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He quickly put us to work. (We were working alongside some Native American students visiting from the University of Idaho.) We disassembled this sub-irrigation system used for seedlings and smaller plants. The system conserved water, which is a vital resource here in Hakalau.

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It was a total team effort, as birders and students worked side-by-side to get this job done.

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We took a break so the students, many of them who had never been to Hawai‘i before, could sample some of our island fruits, including lychee, mangosteen and robotan.

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After our break, some of us re-potted koa tree seedlings, transferring plants to larger dee pots.

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The rest of the group rebuilt the sub-irrigation system.

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After that work was done, we planted native trees in the forest under the larger koa trees. The lush understory of the forest is fertile and perfect for these plants.

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Each of us got to select a plant, whichever one we wanted, and plant it along the main road. (We also planted more native plants in another area of the refuge.

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Here’s what I planted: a young ʻōhiʻa tree that looked like it needed to get out of its pot and into the sunshine. (I know the feeling!)

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After a long day in the sun — it was actually pretty warm, considering the frost I saw in the morning — we headed back to the cabin and cooked dinner. We made vegetarian quesadillas, sat around and talked until 9 p.m., when we all went to bed. Birding the next day! Needed to get our rest!

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Hakalau Forest NWR is a special place in Hawai‘i, and one that I was privileged to experience. I don’t know when I’ll be back, but I’m just honored to have had the chance to visit, walk through, and add to this native habitat.

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#CatTravels: My Top 10 Moments in Greece

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My recent jaunt to Greece was easily one of the best trips I’ve ever taken.

Partly because it wasn’t, in any way, work-related. And mostly because I went with great girlfriends who really know how to relax and eat well.

There were so many great memories of Greece, from looking around the cute shops in Old Town to cramming all four of us on a queen-sized bed in our apartment in Athens. There were restaurants that served food I’ll always crave and beaches that rivaled any I’ve seen before.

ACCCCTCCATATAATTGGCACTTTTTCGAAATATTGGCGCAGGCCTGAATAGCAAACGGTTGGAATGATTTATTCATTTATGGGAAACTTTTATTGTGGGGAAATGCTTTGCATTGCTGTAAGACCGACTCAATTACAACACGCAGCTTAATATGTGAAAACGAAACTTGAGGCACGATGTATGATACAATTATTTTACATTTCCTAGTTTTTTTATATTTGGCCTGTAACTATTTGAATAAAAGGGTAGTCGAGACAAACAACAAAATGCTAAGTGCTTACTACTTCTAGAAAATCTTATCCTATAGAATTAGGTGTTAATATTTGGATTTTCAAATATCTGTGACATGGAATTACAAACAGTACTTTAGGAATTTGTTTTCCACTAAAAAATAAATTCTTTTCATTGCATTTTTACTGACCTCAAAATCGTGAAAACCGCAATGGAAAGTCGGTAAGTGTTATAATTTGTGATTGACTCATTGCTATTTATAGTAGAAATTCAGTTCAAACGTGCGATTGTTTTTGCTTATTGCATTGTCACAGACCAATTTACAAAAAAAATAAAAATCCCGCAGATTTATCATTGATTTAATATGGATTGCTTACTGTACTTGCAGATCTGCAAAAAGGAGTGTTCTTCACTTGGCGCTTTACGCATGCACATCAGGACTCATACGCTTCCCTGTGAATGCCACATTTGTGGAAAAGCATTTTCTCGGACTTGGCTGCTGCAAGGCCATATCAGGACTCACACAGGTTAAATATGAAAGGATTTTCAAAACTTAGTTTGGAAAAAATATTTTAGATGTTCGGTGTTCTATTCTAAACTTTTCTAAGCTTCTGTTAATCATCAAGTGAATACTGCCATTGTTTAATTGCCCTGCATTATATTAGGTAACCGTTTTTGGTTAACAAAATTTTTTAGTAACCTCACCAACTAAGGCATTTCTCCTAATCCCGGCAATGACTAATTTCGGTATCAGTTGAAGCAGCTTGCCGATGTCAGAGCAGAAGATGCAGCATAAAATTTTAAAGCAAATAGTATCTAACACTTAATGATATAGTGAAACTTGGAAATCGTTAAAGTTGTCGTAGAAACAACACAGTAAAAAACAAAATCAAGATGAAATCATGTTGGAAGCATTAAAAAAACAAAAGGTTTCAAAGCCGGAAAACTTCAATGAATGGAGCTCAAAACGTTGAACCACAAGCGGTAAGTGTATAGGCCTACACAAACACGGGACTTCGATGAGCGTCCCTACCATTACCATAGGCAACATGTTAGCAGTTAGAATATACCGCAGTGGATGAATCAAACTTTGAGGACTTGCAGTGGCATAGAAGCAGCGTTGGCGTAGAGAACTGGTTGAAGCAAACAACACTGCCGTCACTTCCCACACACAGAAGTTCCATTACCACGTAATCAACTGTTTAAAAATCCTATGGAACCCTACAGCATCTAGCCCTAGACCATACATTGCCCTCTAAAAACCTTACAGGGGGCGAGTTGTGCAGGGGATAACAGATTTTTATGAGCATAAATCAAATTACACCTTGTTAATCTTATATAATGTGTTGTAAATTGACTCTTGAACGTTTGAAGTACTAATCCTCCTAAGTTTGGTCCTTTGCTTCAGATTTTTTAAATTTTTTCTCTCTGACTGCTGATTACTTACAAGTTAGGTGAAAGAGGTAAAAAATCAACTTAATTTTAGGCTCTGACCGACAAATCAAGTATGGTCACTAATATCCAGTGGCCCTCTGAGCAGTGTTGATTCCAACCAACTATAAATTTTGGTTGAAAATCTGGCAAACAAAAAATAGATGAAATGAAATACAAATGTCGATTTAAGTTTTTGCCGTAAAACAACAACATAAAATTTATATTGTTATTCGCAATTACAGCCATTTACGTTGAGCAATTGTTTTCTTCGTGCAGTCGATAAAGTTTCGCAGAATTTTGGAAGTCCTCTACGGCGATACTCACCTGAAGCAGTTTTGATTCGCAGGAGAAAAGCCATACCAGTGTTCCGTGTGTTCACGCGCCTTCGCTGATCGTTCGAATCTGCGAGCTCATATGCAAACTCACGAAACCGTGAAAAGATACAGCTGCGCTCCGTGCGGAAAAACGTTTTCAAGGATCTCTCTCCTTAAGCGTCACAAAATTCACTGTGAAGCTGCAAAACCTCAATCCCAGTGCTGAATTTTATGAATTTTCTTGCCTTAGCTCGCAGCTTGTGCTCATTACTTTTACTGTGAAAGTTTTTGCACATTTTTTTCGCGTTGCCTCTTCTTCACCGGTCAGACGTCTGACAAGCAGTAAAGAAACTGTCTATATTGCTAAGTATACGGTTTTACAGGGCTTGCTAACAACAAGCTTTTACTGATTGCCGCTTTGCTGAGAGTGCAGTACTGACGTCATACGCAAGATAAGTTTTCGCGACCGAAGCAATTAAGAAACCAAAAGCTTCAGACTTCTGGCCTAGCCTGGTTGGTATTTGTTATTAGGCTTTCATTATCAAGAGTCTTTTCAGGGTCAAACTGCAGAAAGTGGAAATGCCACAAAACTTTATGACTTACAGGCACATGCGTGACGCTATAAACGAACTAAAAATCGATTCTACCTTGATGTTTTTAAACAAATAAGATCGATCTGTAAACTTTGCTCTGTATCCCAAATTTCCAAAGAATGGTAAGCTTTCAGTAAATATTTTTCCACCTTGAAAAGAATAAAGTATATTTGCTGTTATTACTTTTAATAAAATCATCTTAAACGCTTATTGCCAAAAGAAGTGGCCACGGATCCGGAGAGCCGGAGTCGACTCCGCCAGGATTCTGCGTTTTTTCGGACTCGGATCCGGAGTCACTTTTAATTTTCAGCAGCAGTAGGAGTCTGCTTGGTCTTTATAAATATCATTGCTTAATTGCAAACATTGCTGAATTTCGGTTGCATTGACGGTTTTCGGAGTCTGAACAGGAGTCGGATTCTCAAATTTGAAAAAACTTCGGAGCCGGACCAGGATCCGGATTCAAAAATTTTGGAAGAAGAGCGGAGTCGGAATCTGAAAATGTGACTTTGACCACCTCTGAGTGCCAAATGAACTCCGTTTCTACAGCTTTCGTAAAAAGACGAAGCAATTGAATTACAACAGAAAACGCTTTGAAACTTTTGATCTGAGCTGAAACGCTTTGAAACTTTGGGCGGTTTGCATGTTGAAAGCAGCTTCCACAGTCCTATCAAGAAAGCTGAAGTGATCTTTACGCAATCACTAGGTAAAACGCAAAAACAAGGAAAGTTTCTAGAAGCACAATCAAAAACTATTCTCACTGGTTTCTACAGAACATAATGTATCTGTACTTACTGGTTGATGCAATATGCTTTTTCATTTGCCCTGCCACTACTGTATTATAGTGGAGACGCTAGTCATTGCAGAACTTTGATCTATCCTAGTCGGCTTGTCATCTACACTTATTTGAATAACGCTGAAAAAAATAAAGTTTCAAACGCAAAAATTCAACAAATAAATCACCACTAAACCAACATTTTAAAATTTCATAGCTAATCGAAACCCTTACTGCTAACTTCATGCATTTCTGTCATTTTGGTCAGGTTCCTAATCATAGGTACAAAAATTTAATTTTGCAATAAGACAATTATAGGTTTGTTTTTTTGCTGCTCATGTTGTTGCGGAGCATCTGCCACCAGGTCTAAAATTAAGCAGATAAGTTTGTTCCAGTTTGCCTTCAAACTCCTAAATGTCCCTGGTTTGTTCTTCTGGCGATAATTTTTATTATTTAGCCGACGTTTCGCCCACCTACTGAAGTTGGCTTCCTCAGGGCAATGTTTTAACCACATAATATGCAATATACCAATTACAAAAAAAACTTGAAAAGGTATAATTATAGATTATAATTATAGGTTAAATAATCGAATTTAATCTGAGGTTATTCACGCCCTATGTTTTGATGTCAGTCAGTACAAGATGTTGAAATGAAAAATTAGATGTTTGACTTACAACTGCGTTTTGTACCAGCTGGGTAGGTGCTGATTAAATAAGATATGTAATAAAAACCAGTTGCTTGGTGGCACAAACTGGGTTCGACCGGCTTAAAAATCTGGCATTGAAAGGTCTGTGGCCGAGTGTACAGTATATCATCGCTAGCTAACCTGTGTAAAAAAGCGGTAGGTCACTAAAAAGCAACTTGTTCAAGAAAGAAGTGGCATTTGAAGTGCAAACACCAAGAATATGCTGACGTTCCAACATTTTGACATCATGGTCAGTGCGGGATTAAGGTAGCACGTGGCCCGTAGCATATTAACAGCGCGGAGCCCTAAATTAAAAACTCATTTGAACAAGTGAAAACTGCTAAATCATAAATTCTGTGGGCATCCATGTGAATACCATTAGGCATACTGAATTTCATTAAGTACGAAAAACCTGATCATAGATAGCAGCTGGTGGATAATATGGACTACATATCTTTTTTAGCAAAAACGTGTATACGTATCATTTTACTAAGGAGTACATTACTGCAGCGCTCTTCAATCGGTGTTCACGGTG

Greece, you exceeded my expectations.

And it was just what I needed, too, a relaxing vacation halfway around the world with friends who loved to eat as much as I do.

It was hard to narrow down just 10 moments — and I was only there for a week! — but here goes:

1. The Acropolis

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You can’t visit Athens without making the trek to the Acropolis. This area holds a group of important — and Instagram-worthy — monuments situated on a 200-foot-high rock that overlooks all of Athens. There’s the famous Parthenon and Temple of Athena – and thousands of visitors who make the trek every month to see these historic sites. While these ruins are being restores — I find that to be a bit oxymoronic, but whatever — and there are usually throngs of people crowding the sites, cameras and iPhones in hand, it’s still a marvel to see. A must, for sure.

2. Old Town, Crete

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Old Town was, hands down, my favorite part of the trip. This charismatic and utterly charming village, complete with colorful Venetian-style buildings and cascading bougainvillea everywhere, was the perfect place for us to unwind. There are beaches within walking distance, the historic harbor to explore, and tons of shops and restaurants to frequent.

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Yeah, it’s a bit touristy — after all, this is one of the most beautiful urban districts in all of Crete, but it’s so picturesque and quaint, you almost forget you’re surrounded by visitors.

3. Balos Lagoon

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On our second day in Crete, we hopped on a bus, then a ferry, to check out this well-photographed lagoon in Cape Gramvousa. It’s spacious and gorgeous, with a shallow sandbar (with warmer water) for frolicking and a larger bay with turquoise water that’s impossible to describe. The pink sand, made from crushed seashells, was just the sweet topping on an already perfect beach.

4. The food

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Honestly, I could have devoted all 10 moments to the food in Greece. (And I seriously thought about it.) But I decided to cheat and say everything we ate in Greece made this list.